HOPE ENDURES: The Complexities of the Israel and Palestine Conflict

HOPE ENDURES: The Complexities of the Israel and Palestine Conflict
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By Teresa Castillo

CSU Fresno’s Middle East Studies Program and the Palestine Freedom Project sponsored a special discussion with Dr. Richard Falk on April 24. Falk, the UN special rapporteur on Palestinian human rights for six years, stated that the Palestinian struggle is the primary international moral challenge of our time and shared the history of the conflict.

In addition to his UN appointment, Falk is a professor emeritus of international law and international relations scholar at Princeton University, where he taught for 40 years, and he currently is a research professor at the University of California, Santa Barbara, in global and international studies. Since 2005, he has chaired the Board of the Nuclear Age Peace Foundation. He initiated his blog, “Global Justice in the 21st Century,” in 2010 partly in celebration of his 80th birthday, and his latest book is Palestine: The Legitimacy of Hope.

Falk explained Israel’s initial actions in 1967–1968 to “divide and dominate” rather than “divide and rule.” When an occupier dominates its occupied populations over decades, controlling their lives and movement, the structure must be evaluated under the key elements of the international crime of apartheid.

During Falk’s time with the United Nations, Israel launched three brutal attacks on the people of Gaza—in 2008–2009, 2012 and the summer of 2014. In each of those attacks, Israel never allowed civilians to become refugees or internally displaced persons; they were forced to remain within the war zone of Gaza. The children of Gaza who survived will suffer lifelong trauma as a result.

Falk shared his evaluation of the undeniable imbalance of military power and control of Palestinians in the Occupied Territories. The failed attempts to bring about just and sustainable peace were mainly due to the false premise of the “peace process,” where the neutral negotiating party (the United States) supports the oppressor (Israel) with aid despite the obvious violations of international humanitarian laws in doing so. He also pointed out that peace cannot be achieved when the behavior of the controlling party is in opposition to the negotiation goal.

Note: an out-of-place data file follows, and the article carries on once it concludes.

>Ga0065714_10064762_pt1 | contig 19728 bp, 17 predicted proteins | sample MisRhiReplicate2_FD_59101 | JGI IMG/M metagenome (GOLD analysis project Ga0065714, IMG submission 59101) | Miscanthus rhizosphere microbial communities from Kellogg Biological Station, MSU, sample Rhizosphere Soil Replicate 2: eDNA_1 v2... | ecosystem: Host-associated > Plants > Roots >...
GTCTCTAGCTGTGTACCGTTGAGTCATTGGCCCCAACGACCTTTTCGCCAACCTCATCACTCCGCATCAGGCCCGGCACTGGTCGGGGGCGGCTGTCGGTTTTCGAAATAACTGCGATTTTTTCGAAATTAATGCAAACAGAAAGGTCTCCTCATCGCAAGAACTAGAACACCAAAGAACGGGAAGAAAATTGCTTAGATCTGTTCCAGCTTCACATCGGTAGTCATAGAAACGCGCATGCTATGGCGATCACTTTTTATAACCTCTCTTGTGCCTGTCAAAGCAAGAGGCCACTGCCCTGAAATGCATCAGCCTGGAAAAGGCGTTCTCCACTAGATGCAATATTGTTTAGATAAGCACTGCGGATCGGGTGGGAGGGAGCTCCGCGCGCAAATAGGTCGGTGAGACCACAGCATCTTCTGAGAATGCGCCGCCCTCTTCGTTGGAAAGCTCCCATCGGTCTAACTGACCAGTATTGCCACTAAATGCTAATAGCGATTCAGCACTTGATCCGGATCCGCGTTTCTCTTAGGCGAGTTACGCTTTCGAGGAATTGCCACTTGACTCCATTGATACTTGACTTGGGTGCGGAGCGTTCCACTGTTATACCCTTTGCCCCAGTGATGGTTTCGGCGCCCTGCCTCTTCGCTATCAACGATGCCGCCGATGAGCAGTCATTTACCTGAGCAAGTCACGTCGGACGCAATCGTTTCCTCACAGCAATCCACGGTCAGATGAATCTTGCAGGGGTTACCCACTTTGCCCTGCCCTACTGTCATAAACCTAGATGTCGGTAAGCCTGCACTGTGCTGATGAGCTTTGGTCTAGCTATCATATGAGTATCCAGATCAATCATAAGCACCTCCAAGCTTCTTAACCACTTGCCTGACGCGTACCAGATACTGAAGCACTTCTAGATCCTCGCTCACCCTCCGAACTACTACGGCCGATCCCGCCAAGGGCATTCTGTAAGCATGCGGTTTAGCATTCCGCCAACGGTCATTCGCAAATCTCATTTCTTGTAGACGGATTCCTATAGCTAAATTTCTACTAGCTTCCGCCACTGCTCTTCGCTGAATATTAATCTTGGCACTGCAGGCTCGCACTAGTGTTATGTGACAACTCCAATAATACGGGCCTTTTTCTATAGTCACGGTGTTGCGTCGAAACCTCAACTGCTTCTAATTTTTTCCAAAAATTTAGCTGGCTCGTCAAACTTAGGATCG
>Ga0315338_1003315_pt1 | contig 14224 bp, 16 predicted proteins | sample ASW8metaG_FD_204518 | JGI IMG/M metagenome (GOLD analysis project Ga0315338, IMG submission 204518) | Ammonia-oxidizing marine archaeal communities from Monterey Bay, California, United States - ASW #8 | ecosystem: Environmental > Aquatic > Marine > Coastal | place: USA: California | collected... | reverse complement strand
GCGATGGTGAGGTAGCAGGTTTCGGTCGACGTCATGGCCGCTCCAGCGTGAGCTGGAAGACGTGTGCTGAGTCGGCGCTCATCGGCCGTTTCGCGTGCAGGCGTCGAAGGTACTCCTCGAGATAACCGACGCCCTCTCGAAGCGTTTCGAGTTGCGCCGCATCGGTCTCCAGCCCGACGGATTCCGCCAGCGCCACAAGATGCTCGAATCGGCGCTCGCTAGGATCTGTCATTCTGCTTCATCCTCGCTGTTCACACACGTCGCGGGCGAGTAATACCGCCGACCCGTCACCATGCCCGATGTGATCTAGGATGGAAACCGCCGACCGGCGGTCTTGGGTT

Israel’s systematic discrimination through nationality laws, collective punishment and the continued annexation of land for settlements, exclusive roads and the separation wall all undermine peace and perpetuate an apartheid rule. In addition, the genocidal phrases used by leading Israeli officials during the Gaza attacks—“mowing the lawn” and “removing the topsoil”—show their dehumanizing view of Palestinians. Nevertheless, Falk pointed out that both sides must find an equitable solution to the ongoing struggle as both sides deserve to achieve the right of self-determination, ensuring that the equal rights of other peoples is not encroached upon.

Falk’s critical narrative when looking at and reporting on the harsh realities the Palestinians endure seems to conflict with the legal limitations of the United Nations. He explained that the United Nations cannot solve conflicts or modify the behavior of a political power, but it can delegitimize war.

Some in the audience expressed their frustration with the apparent futility of the United Nations’ lack of ability to serve as a vehicle for peace or even aid in the enforcement of human rights, as with the geopolitical veto power. Falk pointed out that the United Nations does have the power to keep world human rights issues afloat with what is reported, and with the representation of human interests over national interests, change eventually comes for the victims without global catastrophe.